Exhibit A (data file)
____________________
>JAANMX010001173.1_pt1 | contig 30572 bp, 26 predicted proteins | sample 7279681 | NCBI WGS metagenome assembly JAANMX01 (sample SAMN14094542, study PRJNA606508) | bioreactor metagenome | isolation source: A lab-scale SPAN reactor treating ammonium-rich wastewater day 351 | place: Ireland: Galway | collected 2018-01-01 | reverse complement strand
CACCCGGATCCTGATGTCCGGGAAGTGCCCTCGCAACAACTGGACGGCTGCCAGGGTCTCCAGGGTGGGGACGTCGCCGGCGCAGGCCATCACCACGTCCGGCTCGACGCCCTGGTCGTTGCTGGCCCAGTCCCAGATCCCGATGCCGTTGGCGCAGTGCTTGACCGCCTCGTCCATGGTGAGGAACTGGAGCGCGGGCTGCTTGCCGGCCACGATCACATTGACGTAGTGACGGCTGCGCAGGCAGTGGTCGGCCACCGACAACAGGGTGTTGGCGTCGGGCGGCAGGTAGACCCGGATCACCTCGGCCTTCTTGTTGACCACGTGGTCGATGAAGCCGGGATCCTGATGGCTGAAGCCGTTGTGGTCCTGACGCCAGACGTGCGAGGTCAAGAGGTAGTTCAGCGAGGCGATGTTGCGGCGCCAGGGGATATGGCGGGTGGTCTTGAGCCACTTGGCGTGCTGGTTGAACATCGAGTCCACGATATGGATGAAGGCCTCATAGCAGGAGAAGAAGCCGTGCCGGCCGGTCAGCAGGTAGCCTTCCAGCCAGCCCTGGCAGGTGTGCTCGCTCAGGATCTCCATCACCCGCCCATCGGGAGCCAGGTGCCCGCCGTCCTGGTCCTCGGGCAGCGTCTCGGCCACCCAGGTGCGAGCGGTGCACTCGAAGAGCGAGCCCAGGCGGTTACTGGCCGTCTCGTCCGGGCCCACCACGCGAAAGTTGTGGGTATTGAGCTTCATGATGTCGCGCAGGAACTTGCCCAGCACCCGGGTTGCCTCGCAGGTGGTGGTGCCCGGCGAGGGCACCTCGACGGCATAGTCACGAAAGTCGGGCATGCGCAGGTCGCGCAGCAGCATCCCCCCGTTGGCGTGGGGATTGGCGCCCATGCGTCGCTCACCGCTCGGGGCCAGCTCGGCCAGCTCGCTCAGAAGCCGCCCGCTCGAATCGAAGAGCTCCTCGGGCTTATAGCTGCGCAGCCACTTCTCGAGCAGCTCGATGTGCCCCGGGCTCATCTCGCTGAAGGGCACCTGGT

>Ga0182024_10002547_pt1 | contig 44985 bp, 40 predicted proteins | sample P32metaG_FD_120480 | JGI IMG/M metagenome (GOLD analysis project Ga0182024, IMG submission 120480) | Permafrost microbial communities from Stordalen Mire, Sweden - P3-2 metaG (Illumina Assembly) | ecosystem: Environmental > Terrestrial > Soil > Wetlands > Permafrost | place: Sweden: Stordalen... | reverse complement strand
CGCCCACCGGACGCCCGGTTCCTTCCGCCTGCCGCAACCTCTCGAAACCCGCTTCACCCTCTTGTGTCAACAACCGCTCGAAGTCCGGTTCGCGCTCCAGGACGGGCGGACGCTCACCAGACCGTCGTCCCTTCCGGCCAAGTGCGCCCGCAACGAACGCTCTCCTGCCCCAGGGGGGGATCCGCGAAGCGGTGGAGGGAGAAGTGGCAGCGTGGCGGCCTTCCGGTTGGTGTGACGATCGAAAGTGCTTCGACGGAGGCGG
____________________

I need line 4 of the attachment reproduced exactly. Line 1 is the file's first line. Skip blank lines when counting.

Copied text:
CGCCCACCGGACGCCCGGTTCCTTCCGCCTGCCGCAACCTCTCGAAACCCGCTTCACCCTCTTGTGTCAACAACCGCTCGAAGTCCGGTTCGCGCTCCAGGACGGGCGGACGCTCACCAGACCGTCGTCCCTTCCGGCCAAGTGCGCCCGCAACGAACGCTCTCCTGCCCCAGGGGGGGATCCGCGAAGCGGTGGAGGGAGAAGTGGCAGCGTGGCGGCCTTCCGGTTGGTGTGACGATCGAAAGTGCTTCGACGGAGGCGG